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GOP keeps up heat over Syria

REUTERS - A Free Syrian Army fighter holds his position on Sunday, April 28, 2013, in Aleppo's Salaheddine neighborhood.
<div style='float:right;width:100%;' align='right'><em>REUTERS</em></div>A Free Syrian Army fighter holds his position on Sunday, April 28, 2013, in Aleppo's Salaheddine neighborhood.
REUTERS - Men survey a damaged street on Sunday, April 28, 2013, in the besieged area of Homs, Syria.
<div style='float:right;width:100%;' align='right'><em>REUTERS</em></div>Men survey a damaged street on Sunday, April 28, 2013, in the besieged area of Homs, Syria.

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From Wire Reports
Sunday, April 28, 2013, 9:09 p.m.

WASHINGTON — Republican senators on Sunday pressed President Obama to intervene in Syria's civil war but said the United States should not send in ground troops.

Pressure is mounting on the White House to do more to help Syrian rebels fighting against the government of President Bashar Assad, which the Obama administration last week said had probably used chemical arms in the conflict.

“The president has laid down the line, and it can't be a dotted line,” House Intelligence Committee Chairman Mike Rogers, R-Mich., told ABC's “This Week.” “It can't be anything other than a red line.”

Neutralizing the government forces' air advantage over the rebels “could turn the tide of battle pretty quickly,” Senator Lindsey Graham, R-S.C., told CBS' “Face the Nation.”

“One way you can stop the Syrian air force from flying is to bomb the Syrian air bases with cruise missiles,” he said.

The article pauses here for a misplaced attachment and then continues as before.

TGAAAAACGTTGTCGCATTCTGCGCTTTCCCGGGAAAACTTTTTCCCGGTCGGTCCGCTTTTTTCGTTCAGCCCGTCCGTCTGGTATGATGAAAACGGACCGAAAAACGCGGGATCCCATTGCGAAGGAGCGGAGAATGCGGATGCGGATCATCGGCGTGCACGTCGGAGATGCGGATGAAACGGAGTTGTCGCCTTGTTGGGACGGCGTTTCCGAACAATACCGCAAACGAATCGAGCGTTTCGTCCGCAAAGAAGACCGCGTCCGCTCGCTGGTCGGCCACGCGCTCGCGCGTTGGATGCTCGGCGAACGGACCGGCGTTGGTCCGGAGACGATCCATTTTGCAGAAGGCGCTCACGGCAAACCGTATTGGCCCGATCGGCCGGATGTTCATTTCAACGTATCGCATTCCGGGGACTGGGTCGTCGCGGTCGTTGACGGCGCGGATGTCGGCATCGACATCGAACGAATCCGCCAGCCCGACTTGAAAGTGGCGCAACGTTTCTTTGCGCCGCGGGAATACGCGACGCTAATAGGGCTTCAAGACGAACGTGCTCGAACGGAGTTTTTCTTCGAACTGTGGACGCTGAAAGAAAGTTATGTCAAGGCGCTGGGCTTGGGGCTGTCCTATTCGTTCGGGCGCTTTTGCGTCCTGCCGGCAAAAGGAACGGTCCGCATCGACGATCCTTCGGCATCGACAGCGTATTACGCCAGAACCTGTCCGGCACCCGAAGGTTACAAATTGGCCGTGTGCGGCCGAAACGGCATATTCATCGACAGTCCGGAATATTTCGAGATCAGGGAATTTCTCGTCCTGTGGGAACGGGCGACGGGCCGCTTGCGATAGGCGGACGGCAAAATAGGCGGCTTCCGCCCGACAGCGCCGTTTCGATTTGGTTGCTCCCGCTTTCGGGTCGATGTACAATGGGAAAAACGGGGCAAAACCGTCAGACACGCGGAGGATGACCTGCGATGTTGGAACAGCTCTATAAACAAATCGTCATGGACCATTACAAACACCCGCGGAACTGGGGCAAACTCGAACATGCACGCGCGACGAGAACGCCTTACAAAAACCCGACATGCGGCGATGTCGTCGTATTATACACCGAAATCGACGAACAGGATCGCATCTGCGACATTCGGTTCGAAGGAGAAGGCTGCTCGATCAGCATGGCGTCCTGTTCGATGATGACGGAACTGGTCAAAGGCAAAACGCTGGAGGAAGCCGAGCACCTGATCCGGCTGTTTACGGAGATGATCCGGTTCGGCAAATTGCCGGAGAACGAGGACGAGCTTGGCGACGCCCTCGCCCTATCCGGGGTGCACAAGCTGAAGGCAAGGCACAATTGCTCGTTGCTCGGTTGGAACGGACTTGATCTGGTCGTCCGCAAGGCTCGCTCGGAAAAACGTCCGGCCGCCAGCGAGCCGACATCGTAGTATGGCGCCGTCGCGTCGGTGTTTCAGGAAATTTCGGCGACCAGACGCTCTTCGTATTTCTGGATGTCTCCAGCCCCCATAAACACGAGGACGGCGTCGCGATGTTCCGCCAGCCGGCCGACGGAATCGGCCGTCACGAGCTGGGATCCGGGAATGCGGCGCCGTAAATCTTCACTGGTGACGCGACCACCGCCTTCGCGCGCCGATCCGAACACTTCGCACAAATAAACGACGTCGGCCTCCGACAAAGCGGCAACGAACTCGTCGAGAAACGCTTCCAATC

Graham said international action was needed to bring the conflict to a close but “You don't need boots on the ground from the U.S. point of view.”

More than 70,000 people have died in Syria's 2-year-old civil war. So far, the United States has limited its involvement to providing non-lethal aid to rebels.

Rep. Keith Ellison, D.-Minn., said: “I believe the United States could play a greater role in dealing with the humanitarian crisis. … I don't think the world's greatest superpower, the United States, can stand by and not do anything.”

Obama has taken a cautious stance on American intervention in Syria since the release on Thursday to Congress of the intelligence assessment on Syria. It concluded with “varying degrees of confidence” that Syrian security forces used small amounts of sarin gas, a nerve agent, against rebels and civilians in recent months.

Obama said on Friday that the use of chemical weapons in Syria would be a “game changer” for the United States but made clear he was in no rush to intervene on the basis of evidence he said was still preliminary.

The United States fears that anti-Assad Islamist rebels affiliated to al-Qaida could seize the chemical weapons, and Washington and its allies have discussed scenarios where tens of thousands of ground troops go into Syria if Assad's government falls.

“The day after Assad (leaves) is the day that these chemical weapons could be at risk,” Chicago Democratic Rep. Jan Schakowsky told ABC. “We could be in bigger, even bigger trouble.”

Sen. John McCain, the Republican presidential candidate in 2008, said the United States should step up its support for Syrian rebels even if it turns out that Assad's forces have not used poison gas in the conflict.

“We could use Patriot (missile) batteries and cruise missiles,” the Arizona lawmaker, an influential voice on military issues in the Senate, said on NBC's “Meet The Press.”

McCain said an “international force” should be readied to go into Syria to secure stocks of chemical weapons.

“There are number of caches of these chemical weapons. They cannot fall into the hands of the jihadists,” he said.

At the same time, McCain said it would be a mistake for American ground troops to enter Syria because that “would turn the people against us.”

The Pentagon is wary of U.S. involvement in Syria. The president's top uniformed military adviser, Gen. Martin Dempsey, said last month he could not see a U.S. military option with an “understandable outcome” there.

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